For existing landfills, in the event that leachate discharge from the landfill results in excursions to the established criteria, the leachate shall be managed to control the impact. In the event that leachate collection/treatment is indicated, the method of treatment shall be satisfactory to the Manager in accordance with the Ministry's current policy on control technology.
As indicated in Section 6 addressing design criteria, an assessment of the potential for emission of landfill gas is required to determine the need for the collection and subsequent management of methane and other gases generated in the landfill. The generic grouping of gases referred to as "non-methane organic compounds" (NMOCs) has been selected as a surrogate or indicator for the purposes of assessment and subsequent management of landfill gas. This group contains many toxic and/or reactive organic gases that are normally a component of landfill gas generated in sanitary landfills. For those landfills which by virtue of their nature would not be expected to produce NMOCs in any great quantity, assessment and management of landfill gas by methane emissions directly may be appropriate. An example of this scenario would be a selected waste landfill accepting wood waste and no mixed garbage. For those landfills which by virtue of their nature would not be expected to produce landfill gas in any great quantity, management of gas may not be necessary. An assessment of the need for passive landfill gas venting will, however, still be necessary.
Notwithstanding the results of this assessment, at no time should combustible gas concentrations exceed the lower explosive limit in soils at the property boundary or 25% of the lower explosive limit in any on- site or off- site structure or facility. With regard to the construction of any on-site building and structure or the installation of services (water, sewer, electrical, etc.), due consideration must be given to the potential gas hazard.
Landfills must not be operated in a manner such that gas emissions create a public odour nuisance, or that federal, provincial or local air quality criteria are exceeded.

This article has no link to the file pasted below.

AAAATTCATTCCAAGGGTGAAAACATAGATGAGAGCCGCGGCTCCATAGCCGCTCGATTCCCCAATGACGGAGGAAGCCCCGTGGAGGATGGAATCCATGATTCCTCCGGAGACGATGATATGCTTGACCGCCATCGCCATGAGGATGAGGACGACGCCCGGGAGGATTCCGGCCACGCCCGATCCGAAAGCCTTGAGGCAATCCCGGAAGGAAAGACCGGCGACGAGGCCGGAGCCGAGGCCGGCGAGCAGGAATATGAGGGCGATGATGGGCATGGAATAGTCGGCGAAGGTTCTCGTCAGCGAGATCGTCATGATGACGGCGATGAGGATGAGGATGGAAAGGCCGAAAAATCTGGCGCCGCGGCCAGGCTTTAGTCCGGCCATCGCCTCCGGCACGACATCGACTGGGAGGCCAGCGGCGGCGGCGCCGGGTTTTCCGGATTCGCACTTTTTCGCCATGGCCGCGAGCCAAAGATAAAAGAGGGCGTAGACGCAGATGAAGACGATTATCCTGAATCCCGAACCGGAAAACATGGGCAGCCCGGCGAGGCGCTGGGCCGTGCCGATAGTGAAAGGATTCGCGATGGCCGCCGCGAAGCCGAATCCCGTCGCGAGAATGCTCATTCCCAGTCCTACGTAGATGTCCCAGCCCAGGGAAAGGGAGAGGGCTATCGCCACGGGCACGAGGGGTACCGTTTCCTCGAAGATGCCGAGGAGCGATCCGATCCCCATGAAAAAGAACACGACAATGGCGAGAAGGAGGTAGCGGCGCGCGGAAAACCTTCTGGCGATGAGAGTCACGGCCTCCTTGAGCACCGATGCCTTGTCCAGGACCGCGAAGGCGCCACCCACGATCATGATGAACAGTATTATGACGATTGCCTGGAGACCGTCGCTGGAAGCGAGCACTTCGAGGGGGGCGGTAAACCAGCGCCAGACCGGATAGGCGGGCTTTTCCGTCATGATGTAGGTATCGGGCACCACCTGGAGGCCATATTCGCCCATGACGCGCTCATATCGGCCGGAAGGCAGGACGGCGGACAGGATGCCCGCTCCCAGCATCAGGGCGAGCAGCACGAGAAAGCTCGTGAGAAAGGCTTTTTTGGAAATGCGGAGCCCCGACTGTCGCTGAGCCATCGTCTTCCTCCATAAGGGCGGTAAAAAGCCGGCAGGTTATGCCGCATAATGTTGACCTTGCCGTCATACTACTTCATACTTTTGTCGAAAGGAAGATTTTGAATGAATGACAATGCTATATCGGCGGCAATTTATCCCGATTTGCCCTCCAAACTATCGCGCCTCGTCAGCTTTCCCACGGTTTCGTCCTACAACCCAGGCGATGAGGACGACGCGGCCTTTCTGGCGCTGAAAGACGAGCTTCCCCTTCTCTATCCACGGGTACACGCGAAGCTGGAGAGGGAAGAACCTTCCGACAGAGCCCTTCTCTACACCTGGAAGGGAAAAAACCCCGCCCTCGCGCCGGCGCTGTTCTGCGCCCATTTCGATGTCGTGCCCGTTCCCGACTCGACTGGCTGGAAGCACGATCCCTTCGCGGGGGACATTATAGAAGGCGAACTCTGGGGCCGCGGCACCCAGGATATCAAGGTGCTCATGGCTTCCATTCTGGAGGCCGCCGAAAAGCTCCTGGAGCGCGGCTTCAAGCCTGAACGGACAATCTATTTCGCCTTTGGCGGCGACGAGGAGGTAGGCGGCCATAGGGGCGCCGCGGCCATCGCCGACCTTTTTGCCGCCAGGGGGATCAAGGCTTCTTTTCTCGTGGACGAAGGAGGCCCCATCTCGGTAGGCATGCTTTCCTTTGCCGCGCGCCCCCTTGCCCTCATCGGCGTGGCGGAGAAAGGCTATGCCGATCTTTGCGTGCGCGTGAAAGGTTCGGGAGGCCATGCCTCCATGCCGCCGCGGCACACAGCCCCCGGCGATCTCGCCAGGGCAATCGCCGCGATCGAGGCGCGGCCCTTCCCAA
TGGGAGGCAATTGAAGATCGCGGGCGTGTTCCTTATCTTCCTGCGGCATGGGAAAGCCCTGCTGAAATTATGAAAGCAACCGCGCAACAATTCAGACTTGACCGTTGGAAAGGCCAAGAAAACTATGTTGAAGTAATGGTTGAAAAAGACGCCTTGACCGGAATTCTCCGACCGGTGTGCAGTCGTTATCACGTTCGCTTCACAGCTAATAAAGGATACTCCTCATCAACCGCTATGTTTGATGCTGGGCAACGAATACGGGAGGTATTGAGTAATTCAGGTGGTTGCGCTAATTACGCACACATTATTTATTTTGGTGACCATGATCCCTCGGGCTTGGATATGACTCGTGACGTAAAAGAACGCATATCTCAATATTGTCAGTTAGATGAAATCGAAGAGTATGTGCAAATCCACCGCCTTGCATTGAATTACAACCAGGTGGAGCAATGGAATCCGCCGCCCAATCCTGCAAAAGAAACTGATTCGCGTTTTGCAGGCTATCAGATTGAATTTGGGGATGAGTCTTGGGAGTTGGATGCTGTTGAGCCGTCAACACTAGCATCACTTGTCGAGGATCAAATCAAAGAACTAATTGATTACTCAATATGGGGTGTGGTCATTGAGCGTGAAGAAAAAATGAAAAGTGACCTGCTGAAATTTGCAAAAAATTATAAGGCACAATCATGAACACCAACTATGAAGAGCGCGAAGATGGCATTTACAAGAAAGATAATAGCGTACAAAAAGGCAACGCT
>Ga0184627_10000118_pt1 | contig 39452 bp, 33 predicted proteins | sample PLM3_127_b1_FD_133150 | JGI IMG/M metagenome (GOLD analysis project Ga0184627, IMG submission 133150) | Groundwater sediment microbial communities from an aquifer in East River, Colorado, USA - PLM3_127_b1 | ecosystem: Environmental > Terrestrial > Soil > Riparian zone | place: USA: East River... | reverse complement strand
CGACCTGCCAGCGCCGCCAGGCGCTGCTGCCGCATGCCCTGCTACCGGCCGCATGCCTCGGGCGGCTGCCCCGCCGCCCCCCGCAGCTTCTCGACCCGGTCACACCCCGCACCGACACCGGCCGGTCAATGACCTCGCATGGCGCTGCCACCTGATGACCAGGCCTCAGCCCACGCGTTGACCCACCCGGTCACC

A landfill must not be operated in a manner such that a significant threat to public health or safety or a public nuisance is created with respect to: unauthorized access, roads, traffic, noise, dust, litter, vectors or wildlife attraction.
Landfill siting requires a detailed site location investigation which addresses all the issues outlined below and on Schedule 1, Table 1 which includes water contamination, air pollution, wildlife conflicts, as well as transportation, social and economic factors. The information provided in Table 1 is intended solely as guidance for proponents in their siting activities. Concerns associated with each of the broad categories of impact are presented along with the impacted receptor and exposure pathway. The landfill design, operation and closure requirements discussed in Sections 6, 7 and 8 provide additional constraints to the siting process.
The buffer zone between the discharged MSW and the property boundary should be at least 50 metres of which the 15 metres closest to the property boundary must be reserved for natural or landscaped screening (berms or vegetative screens). Depending on adjacent land use and environmental factors, buffer zones of less than 50 metres but not less than 15 metres may be approved by the Manager.
The distance between the discharged MSW and the nearest residence, water supply well, water supply intake, hotel, restaurant, food processing facility, school, church or public park is to be a minimum of 300 metres. Greater or lesser separation distances may be approved where justified. For those landfills designed to collect and recover methane gas generated, the issue of potential on-site or off-site users of the energy should be addressed in siting the landfill, consistent with the preceding regarding public places.